Western Digital has begun shipping the world's first ultraslim hard drive and its solid-state hybrid drive counterpart.
The new WD Blue hard drive and WD Black SSHD were designed for integration into the slimmest of devices, and provide a compromise for developers who often sacrifice capacity, physical size, or performance.
With the launch of the new Blue and Black products, which are currently shipping to OEMs, the company "is delivering to our customers a variety of solutions that maximize storage capacity and volumetric efficiency, as well as performance and system responsiveness, for consumers," Matt Rutledge, vice president of WD's client computing business unit, said in a statement.
Both drives sport the same 2.5in 5mm physique and weigh up to 36 per cent less than the standard 9.5mm drive. With 500GB of storage, the drives fit into smaller devices while also boosting storage capacity.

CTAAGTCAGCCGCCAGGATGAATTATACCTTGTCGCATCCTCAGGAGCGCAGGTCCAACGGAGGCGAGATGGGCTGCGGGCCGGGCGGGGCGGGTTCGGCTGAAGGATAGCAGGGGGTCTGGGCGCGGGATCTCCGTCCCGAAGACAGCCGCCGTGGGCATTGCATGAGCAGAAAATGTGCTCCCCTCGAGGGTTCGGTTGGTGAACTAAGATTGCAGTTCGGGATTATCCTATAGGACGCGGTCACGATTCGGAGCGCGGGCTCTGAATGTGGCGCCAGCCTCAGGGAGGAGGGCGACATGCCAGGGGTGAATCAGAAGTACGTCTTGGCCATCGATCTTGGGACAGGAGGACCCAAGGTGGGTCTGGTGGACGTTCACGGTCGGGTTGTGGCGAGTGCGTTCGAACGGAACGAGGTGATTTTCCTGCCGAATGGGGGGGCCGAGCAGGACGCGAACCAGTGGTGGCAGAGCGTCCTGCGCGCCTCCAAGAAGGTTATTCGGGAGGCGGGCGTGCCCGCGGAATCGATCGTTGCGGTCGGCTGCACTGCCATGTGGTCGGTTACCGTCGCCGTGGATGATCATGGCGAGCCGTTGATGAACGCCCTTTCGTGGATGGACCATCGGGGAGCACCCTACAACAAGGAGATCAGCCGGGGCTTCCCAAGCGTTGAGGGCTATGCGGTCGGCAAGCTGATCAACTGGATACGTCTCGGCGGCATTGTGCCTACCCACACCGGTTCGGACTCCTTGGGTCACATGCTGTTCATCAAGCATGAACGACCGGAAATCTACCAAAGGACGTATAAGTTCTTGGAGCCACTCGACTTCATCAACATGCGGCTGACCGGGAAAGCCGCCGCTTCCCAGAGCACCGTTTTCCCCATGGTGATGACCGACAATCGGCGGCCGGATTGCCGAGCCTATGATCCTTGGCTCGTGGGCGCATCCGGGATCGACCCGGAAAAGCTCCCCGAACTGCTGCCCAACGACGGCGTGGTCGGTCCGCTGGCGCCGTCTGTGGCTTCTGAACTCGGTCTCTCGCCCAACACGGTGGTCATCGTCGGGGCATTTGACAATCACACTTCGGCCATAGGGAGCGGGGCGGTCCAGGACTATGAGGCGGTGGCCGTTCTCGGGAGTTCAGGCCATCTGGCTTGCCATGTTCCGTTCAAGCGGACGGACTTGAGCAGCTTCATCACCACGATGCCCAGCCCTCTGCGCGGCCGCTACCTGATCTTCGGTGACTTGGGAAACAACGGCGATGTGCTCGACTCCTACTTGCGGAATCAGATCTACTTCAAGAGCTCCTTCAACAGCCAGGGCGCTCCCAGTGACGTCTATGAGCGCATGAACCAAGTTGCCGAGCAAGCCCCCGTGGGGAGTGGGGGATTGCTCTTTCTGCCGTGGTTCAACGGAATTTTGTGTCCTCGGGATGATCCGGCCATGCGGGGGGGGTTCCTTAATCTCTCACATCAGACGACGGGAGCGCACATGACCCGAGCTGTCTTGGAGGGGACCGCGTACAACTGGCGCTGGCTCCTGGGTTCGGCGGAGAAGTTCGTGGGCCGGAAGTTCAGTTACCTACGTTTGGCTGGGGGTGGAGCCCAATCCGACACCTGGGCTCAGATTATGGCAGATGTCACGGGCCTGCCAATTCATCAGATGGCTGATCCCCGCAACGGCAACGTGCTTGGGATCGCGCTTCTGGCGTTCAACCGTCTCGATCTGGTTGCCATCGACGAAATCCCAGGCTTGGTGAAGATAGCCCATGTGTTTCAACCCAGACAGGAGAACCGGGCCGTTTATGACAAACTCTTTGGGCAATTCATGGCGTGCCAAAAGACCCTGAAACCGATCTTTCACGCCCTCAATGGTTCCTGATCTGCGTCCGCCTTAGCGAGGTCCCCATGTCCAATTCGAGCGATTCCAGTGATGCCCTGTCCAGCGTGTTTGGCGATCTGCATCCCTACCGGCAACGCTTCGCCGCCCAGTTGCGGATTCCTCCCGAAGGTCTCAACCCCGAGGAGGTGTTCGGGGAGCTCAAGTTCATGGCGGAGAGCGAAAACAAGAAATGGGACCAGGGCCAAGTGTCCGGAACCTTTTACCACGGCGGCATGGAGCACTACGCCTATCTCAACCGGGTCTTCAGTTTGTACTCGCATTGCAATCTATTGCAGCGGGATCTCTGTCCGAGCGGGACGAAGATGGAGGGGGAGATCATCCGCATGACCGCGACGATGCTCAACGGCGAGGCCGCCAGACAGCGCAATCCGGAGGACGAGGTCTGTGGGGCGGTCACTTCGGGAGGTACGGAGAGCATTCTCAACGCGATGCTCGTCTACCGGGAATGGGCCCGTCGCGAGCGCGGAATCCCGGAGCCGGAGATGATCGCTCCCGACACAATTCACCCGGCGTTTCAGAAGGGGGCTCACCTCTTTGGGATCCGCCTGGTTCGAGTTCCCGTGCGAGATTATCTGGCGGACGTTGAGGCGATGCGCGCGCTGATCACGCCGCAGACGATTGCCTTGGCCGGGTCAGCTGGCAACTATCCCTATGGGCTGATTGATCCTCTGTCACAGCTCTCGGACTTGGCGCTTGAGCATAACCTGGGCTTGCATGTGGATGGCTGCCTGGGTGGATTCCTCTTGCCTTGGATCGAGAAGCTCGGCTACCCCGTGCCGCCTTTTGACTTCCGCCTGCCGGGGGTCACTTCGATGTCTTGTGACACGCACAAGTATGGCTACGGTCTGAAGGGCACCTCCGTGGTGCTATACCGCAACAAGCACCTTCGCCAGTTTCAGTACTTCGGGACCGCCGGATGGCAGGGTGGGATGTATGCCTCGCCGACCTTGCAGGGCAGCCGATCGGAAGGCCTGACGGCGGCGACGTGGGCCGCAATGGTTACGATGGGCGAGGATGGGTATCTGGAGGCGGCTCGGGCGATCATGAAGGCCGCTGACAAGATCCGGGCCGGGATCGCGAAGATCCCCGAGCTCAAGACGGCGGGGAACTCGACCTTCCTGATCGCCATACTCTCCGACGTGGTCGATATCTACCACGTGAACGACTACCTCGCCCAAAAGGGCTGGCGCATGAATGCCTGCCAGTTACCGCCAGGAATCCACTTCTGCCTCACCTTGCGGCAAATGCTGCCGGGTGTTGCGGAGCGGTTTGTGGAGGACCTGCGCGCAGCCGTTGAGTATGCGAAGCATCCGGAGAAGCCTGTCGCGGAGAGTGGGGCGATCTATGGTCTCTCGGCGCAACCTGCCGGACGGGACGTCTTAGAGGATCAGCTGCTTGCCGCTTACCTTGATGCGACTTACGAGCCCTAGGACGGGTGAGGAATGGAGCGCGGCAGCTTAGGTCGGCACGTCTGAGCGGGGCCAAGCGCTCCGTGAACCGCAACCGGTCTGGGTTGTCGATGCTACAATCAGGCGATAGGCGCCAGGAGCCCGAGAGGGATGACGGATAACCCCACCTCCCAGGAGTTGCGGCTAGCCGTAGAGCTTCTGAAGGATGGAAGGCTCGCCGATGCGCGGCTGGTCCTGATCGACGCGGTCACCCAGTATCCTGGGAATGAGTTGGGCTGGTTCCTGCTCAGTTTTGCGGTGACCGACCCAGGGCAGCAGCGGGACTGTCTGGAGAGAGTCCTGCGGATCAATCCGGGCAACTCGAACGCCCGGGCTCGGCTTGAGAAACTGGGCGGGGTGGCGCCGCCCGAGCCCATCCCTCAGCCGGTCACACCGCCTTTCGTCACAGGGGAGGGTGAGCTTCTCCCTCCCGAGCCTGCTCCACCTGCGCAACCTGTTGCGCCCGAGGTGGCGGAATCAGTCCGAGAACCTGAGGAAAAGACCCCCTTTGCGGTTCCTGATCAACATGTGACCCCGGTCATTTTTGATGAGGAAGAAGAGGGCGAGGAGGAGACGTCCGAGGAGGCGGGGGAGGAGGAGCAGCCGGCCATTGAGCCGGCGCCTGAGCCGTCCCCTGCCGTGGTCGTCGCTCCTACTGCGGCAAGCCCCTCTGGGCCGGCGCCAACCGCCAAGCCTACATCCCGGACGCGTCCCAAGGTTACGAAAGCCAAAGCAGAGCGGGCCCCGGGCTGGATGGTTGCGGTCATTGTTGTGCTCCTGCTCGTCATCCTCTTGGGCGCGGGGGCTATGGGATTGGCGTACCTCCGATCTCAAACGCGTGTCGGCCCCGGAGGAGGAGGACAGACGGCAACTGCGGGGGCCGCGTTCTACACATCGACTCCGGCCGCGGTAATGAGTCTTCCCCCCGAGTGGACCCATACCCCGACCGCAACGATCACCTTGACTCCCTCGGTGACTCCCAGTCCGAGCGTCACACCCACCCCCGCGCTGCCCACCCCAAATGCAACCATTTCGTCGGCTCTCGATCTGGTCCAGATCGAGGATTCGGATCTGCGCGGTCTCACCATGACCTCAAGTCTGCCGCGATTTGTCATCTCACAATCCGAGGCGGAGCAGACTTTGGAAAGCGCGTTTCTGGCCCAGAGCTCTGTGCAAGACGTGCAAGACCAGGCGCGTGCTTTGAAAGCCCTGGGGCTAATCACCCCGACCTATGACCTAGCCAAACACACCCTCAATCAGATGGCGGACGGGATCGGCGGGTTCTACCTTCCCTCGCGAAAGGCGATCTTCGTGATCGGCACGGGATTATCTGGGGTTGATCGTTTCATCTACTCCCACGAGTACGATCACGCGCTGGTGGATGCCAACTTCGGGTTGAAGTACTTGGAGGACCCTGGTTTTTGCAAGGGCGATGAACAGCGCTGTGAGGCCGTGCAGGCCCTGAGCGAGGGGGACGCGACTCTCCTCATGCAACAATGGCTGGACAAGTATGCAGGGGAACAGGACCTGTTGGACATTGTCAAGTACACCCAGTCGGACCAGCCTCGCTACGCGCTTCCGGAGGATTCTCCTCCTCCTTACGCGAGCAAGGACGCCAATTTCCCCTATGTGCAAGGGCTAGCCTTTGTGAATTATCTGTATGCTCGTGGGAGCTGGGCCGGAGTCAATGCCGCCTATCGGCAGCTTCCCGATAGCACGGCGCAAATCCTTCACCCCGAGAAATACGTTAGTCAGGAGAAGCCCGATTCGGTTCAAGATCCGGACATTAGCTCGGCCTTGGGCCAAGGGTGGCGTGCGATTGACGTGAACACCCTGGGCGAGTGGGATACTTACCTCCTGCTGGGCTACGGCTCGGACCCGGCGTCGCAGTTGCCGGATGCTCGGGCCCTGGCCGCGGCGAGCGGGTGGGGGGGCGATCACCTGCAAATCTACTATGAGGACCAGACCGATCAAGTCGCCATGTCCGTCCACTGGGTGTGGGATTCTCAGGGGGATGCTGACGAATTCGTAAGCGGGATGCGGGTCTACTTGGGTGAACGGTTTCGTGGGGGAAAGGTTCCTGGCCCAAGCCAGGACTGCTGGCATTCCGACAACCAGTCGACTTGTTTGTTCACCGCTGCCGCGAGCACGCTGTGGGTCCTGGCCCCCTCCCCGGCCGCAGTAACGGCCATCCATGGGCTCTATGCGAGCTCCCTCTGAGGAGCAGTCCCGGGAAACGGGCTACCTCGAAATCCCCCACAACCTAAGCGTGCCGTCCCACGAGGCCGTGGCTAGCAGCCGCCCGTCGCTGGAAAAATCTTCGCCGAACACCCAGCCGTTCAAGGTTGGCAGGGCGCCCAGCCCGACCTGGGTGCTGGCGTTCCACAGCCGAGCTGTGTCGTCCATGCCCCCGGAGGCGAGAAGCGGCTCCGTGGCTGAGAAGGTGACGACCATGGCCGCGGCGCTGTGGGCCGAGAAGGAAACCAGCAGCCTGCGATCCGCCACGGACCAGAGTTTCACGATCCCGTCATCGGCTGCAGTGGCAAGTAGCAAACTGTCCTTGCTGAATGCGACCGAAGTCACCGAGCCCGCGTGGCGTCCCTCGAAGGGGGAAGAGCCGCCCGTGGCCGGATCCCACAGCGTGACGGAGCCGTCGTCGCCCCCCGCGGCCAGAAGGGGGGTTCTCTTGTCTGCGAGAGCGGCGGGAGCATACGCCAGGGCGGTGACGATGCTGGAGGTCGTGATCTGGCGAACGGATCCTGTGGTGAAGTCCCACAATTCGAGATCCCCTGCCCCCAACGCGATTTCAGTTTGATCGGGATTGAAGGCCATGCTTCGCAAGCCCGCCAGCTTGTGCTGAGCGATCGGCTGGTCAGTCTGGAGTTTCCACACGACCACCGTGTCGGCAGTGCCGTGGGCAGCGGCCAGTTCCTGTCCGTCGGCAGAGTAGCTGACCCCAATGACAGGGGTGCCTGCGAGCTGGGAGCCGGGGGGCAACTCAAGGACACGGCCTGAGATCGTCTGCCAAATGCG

But the smaller the drive gets, the more vulnerable it becomes to user-induced stress, according to WD, which designed added protection for the tiny tech. Stabilising technology has been added to reduce noise, shock, and vibration, keeping the drives active without damage.
"Our engineering team took a clean-sheet approach with 5 mm to deliver an ultra-thin hard drive that enables a world of possibilities and applications for mobile computer and beyond," Rutledge said.
Western Digital is now shipping both drives to OEMs. The WD Blue costs $89, while the company did not specify the price for the Black SSHD.
Back in 2011, the Thai floods cost WD $199 million (£130 million) and its ability to manufacture hard disk drives. By August 2012, however, the company bounced back reclaimed its lead over Seagate with a record $4.8 billion (£3 billion) in revenue and 71 million HDD units produced. The company is scheduled to report its first quarter 2013 earnings tomorrow.